This month’s scorching heat wave broke records around the world. The Algerian city of Ouargla, with a population of half a million, had a temperature of 124.3 degrees Fahrenheit (51C)on July 6, the hottest reliably measured temperature on record in Africa. In Ireland and Wales, the unusually hot weather revealed ancient structures normally hidden by grass or crops. In Chino, California, the mercury soared to 120 degrees (49C). Another round of hazardous summer heat is expected this week, with record high temperatures possible in the southern United States. The prolonged heat wave has been a staple of television news for weeks. However, most of the coverage has been sorely lacking in context: Humans are warming the planet, and scientists have already linked some heat waves to climate change. A recent analysis published in the journal Nature Climate Change concludes that human-driven climate change, rather than natural variability, will be the leading cause of heat waves over the western United States and Great Lakes region as early as the 2020s and 2030s, respectively.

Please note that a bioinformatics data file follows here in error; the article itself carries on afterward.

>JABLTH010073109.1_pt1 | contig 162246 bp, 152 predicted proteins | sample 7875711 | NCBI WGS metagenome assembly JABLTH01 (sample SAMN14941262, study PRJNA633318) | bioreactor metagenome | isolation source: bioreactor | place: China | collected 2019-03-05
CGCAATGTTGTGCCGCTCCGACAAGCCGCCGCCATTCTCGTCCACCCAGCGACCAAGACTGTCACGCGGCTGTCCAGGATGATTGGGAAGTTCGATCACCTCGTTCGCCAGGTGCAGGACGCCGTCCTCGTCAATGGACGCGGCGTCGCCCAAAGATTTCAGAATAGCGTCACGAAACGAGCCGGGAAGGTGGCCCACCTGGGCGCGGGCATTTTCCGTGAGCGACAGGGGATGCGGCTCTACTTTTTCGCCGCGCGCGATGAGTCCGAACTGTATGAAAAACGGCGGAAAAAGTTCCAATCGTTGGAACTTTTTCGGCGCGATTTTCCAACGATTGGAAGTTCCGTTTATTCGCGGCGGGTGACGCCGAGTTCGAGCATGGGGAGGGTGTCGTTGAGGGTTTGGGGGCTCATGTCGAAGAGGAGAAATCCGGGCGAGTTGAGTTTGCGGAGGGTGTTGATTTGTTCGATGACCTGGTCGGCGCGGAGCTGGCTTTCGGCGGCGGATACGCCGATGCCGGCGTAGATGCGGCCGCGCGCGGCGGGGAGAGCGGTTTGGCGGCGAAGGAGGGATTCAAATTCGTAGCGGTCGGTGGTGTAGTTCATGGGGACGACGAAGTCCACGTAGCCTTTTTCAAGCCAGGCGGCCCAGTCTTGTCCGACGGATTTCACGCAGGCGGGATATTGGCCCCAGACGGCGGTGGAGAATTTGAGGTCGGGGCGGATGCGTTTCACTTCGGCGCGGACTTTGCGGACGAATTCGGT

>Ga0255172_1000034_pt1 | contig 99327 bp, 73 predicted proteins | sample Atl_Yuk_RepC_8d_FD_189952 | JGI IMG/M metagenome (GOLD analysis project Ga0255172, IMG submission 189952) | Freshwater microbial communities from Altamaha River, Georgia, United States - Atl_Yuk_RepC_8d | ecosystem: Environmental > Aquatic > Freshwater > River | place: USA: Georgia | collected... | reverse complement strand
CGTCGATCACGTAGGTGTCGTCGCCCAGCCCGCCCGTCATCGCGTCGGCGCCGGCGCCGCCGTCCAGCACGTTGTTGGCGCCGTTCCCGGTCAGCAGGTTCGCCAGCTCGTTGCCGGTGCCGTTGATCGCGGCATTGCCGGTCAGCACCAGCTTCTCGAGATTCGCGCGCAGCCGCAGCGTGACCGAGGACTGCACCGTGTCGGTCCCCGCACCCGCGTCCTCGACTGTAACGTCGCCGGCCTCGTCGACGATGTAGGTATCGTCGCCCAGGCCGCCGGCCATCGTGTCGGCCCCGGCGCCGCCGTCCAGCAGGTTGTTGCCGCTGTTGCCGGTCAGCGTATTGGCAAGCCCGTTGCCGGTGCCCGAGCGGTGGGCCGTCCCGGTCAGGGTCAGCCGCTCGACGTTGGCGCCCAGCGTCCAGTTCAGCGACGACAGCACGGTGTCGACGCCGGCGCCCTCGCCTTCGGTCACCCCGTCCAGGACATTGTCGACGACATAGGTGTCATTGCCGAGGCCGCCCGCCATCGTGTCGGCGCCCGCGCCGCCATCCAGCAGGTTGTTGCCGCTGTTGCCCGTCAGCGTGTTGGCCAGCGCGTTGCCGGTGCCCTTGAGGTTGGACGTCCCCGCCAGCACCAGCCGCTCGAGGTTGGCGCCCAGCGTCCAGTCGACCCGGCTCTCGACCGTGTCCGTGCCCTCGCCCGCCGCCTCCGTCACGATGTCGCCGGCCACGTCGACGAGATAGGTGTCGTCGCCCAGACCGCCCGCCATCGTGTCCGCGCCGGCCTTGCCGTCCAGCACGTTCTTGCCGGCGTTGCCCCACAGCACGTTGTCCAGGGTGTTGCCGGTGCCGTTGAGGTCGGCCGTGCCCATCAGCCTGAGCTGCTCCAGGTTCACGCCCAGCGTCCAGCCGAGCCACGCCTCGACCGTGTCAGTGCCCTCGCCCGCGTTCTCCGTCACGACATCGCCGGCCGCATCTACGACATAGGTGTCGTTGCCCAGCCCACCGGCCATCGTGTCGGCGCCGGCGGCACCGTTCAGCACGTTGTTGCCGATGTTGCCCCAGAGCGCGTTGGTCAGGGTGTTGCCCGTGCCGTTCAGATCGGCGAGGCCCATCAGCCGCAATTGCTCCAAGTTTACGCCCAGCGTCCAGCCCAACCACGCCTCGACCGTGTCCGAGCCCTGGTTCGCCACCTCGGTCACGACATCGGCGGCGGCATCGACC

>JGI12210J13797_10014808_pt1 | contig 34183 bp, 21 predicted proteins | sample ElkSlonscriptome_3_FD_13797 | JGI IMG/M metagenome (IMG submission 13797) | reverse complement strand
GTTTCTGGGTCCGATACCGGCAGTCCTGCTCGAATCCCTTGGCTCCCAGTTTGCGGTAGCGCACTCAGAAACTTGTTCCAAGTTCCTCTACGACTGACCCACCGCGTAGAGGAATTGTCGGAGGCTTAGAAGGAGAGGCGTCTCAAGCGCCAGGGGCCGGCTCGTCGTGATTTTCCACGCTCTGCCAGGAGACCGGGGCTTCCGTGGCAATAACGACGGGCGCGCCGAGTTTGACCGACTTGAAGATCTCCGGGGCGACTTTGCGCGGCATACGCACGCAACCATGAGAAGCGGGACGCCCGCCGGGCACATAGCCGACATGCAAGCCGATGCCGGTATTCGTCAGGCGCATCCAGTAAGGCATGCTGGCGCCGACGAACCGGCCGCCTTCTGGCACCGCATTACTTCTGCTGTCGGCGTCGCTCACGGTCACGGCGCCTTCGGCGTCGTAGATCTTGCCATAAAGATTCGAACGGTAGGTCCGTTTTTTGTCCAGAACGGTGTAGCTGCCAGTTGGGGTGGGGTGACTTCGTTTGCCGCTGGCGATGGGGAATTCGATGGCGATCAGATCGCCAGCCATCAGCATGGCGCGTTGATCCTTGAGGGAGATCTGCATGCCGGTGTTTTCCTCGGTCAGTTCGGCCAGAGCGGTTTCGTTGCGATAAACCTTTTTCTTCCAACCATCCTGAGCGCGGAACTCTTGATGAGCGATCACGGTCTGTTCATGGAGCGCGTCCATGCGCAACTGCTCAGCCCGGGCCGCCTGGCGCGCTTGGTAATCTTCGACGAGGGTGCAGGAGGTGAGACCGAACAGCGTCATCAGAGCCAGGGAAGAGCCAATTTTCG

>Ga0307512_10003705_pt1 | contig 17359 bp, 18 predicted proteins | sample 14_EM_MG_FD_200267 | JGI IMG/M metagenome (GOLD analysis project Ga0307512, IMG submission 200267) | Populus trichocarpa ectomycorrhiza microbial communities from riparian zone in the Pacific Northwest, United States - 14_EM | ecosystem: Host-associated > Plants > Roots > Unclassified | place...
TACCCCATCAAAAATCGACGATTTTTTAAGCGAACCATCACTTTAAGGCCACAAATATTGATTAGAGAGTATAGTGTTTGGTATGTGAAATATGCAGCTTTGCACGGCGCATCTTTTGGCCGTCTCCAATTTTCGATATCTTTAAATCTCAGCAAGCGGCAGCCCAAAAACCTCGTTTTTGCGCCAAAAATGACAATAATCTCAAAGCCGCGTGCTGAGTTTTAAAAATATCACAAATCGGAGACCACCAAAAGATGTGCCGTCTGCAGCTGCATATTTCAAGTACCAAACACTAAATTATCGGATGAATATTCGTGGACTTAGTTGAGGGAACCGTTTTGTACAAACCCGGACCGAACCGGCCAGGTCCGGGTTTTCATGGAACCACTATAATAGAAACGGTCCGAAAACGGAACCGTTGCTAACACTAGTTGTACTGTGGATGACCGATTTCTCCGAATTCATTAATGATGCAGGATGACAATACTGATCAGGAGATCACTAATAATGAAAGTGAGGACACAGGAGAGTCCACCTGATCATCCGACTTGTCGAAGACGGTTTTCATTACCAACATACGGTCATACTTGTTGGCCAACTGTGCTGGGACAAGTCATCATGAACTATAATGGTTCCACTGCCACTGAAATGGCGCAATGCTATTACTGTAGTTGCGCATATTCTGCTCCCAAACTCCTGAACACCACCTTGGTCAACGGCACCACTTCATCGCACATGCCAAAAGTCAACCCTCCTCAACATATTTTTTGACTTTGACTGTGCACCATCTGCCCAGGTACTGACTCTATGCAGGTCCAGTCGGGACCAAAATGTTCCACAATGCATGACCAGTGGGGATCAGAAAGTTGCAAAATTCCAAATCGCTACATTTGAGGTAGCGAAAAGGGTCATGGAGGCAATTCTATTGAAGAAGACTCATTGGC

Bulletin of Atomic Scientists 19th July 2018 read more »